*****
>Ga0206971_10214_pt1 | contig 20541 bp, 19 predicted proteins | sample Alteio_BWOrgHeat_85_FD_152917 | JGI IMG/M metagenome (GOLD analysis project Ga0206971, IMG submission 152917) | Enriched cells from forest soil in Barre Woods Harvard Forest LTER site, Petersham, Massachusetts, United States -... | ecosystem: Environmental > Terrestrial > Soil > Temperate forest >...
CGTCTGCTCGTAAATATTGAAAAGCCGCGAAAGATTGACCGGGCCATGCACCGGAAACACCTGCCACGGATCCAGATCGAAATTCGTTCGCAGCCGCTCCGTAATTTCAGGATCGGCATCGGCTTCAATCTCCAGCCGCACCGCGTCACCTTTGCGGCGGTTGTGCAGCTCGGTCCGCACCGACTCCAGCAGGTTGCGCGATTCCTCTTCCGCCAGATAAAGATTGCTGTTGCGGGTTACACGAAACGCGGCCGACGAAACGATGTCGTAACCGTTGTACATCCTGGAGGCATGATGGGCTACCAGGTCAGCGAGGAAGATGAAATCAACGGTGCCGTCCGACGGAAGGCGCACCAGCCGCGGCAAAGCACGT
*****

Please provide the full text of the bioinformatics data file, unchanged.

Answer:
>Ga0206971_10214_pt1 | contig 20541 bp, 19 predicted proteins | sample Alteio_BWOrgHeat_85_FD_152917 | JGI IMG/M metagenome (GOLD analysis project Ga0206971, IMG submission 152917) | Enriched cells from forest soil in Barre Woods Harvard Forest LTER site, Petersham, Massachusetts, United States -... | ecosystem: Environmental > Terrestrial > Soil > Temperate forest >...
CGTCTGCTCGTAAATATTGAAAAGCCGCGAAAGATTGACCGGGCCATGCACCGGAAACACCTGCCACGGATCCAGATCGAAATTCGTTCGCAGCCGCTCCGTAATTTCAGGATCGGCATCGGCTTCAATCTCCAGCCGCACCGCGTCACCTTTGCGGCGGTTGTGCAGCTCGGTCCGCACCGACTCCAGCAGGTTGCGCGATTCCTCTTCCGCCAGATAAAGATTGCTGTTGCGGGTTACACGAAACGCGGCCGACGAAACGATGTCGTAACCGTTGTACATCCTGGAGGCATGATGGGCTACCAGGTCAGCGAGGAAGATGAAATCAACGGTGCCGTCCGACGGAAGGCGCACCAGCCGCGGCAAAGCACGT